The alliance, which was formed in 2013, estimates that there also are 2,800 nonprofit attorneys and accredited staff in the country. The umbrella network includes the National Association of Evangelicals, the Assemblies of God, the Church of the Nazarene and the National Latino Evangelical Coalition, among others.
Unknown to most, sanctuary is actually one of the most ancient traditions we have as a people of faith. In the late Roman Empire, fugitives found refuge in early Christian churches; in medieval England, churches protected accused wrongdoers; and in the years before the Civil War, people of faith organized the Underground Railroad to help slaves flee the South. In the 1980s, nearly 500 congregations practiced sanctuary in an attempt to shelter the hundreds of Central Americans fleeing brutal violence in Guatemala and El Salvador.
Currently, the Sanctuary Movement allows members of congregations who are facing deportation to reside within the sacred space of a church, synagogue, or mosque in order to avoid immediate deportation from the Immigration and Customs Enforcement (ICE) agency. Although the ICE is not legally banned from entering churches or schools, custom is to avoid such sensitive areas unless a suspected terrorist or dangerous felon is involved.
Today there are currently 5 active sanctuary cases, along with 30 congregations who are offering sanctuary in Arizona, Colorado, Illinois, Washington, Maine, and Oregon. The Sanctuary Movement is important because it breaks down the polarized, politicized, and dehumanized aspects of immigration reform and looks instead to Christ as a model for loving one’s neighbor.
There is a nonviolent uprising around immigration happening in Philadelphia and a dozen other U.S. cities. Philadelphia faith leaders announced that they will welcome immigrant families even if it is against the law. They are building a movement of "sanctuary congregations" and have dreams that the U.S. will one day be a sanctuary nation.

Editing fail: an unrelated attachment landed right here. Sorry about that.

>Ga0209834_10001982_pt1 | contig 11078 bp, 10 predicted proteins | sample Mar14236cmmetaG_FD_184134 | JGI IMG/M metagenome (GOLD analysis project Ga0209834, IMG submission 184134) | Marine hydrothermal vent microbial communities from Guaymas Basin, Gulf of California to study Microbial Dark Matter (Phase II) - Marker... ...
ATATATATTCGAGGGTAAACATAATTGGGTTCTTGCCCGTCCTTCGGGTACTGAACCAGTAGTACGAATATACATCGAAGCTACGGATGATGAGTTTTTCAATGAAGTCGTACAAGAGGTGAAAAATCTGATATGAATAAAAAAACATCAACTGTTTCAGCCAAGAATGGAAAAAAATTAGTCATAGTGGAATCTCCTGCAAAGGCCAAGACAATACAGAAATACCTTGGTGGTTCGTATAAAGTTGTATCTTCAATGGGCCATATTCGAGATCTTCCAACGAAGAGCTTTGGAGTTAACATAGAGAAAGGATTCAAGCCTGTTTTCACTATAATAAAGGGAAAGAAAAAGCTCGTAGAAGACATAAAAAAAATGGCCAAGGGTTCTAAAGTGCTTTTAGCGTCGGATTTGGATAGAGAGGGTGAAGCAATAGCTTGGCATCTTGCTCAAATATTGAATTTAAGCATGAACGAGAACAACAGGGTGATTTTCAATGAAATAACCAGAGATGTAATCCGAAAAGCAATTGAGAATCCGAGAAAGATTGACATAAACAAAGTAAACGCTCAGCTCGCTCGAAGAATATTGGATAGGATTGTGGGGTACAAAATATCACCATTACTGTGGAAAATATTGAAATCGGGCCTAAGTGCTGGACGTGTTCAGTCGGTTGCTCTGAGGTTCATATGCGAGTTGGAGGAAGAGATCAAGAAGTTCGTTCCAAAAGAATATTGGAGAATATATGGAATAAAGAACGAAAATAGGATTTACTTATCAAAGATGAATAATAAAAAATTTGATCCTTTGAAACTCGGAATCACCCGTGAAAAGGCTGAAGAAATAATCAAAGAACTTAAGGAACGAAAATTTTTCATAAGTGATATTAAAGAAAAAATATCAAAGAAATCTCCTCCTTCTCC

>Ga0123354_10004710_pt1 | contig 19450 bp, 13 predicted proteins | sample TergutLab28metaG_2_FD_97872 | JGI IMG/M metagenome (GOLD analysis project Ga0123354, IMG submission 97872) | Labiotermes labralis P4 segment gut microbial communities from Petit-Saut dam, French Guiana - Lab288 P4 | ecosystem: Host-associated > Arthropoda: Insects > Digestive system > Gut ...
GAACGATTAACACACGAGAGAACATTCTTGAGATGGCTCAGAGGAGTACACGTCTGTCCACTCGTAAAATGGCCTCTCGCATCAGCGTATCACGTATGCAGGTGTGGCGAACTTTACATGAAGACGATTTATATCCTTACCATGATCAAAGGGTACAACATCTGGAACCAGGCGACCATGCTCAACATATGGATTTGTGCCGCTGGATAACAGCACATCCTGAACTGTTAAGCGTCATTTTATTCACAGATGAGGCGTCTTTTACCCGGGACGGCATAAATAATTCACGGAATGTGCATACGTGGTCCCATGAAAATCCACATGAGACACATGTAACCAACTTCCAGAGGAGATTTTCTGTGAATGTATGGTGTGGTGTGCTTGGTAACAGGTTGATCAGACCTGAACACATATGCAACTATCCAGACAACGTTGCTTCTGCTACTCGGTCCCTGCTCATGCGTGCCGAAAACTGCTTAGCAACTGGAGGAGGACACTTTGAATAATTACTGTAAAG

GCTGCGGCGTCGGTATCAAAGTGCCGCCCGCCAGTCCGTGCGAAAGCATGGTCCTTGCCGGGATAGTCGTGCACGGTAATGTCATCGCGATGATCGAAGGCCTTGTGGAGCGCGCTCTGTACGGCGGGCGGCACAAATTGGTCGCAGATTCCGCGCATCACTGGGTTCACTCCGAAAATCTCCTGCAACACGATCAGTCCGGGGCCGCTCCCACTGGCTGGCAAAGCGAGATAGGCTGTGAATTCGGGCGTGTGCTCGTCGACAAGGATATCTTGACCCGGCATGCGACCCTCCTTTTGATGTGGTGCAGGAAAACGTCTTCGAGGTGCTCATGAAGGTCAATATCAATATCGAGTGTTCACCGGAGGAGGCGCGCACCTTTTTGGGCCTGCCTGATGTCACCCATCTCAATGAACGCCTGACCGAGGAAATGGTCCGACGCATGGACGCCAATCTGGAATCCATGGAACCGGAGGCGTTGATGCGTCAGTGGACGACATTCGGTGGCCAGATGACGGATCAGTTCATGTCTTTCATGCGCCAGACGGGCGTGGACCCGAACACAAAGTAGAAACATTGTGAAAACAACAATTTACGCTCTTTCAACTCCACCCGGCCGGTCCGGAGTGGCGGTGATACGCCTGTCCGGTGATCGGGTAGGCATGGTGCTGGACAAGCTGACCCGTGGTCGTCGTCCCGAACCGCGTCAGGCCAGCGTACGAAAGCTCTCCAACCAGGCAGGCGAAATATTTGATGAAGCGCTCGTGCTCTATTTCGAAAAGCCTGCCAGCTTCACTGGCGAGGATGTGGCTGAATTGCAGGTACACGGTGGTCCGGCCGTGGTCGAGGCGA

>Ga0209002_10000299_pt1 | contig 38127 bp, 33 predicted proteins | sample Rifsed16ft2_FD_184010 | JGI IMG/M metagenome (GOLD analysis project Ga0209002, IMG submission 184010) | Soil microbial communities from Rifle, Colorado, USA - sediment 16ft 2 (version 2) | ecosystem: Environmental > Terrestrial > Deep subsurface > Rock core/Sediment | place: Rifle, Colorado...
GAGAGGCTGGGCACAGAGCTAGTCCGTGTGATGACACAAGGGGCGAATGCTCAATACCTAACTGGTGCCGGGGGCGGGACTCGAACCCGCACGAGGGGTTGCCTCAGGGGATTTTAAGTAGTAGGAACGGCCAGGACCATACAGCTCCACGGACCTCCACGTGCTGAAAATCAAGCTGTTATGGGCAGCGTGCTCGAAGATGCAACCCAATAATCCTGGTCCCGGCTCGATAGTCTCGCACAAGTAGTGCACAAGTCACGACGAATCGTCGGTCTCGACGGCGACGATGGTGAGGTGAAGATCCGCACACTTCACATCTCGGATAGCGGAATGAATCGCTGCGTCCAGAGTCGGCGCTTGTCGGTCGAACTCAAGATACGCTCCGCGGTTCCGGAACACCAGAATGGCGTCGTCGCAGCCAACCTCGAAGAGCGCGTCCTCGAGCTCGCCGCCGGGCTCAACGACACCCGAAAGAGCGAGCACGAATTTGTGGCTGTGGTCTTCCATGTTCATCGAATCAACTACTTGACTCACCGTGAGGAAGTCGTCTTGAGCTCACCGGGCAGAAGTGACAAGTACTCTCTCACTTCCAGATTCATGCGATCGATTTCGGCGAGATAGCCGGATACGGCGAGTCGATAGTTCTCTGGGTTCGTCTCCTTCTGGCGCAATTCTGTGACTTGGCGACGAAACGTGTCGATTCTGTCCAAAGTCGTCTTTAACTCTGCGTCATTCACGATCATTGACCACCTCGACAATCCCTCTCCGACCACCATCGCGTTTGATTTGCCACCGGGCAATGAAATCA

We join them in insisting that we must obey the laws of God over the laws of our government — and that means "welcoming the foreigner as if they were our own flesh and blood." (Exodus 22:21, Lev.19:34, etc., etc.).
Jesus says that when we welcome the stranger we welcome him. When God asks: "When I was a stranger did you welcome me?" (Mt. 25) we are not going to say: "Sorry God, Congress wouldn't let us."
We know that sometimes divine obedience can mean civil disobedience.
As St. Augustine once said: "An unjust law is no law at all."
I absolutely love to read, and anyone who is familiar with Oscar Wilde I’m sure recognizes the quote I have chosen for my title; “To define is to limit.” From the moment I read this in The Picture of Dorian Gray, I thought to myself: this is me; this is how I see the world. Now I know people argue with this quote because a definition is a precise statement of what a word means. But just think of “define” as “label.” When you put a label on someone, you classify and constrict them, which limits them from breaking out their true potential.
For example, when we are constantly talked about as illegal aliens, we are given the image of harsh criminals. This image affects our self esteem and our confidence. Some, like Aly Wane, start to believe that there is something evil inside of them. It also limits us from reaching out to the American people and proving to them that we are not here to cause any harm. We only want the opportunity of seeking a brighter future. We are not criminals. We have done what we had to do, what any human would do, to seek a violence-free life, to keep our families together, or, like me, to pursue an education. I am one of 11 million, and each one of us has a different story to tell.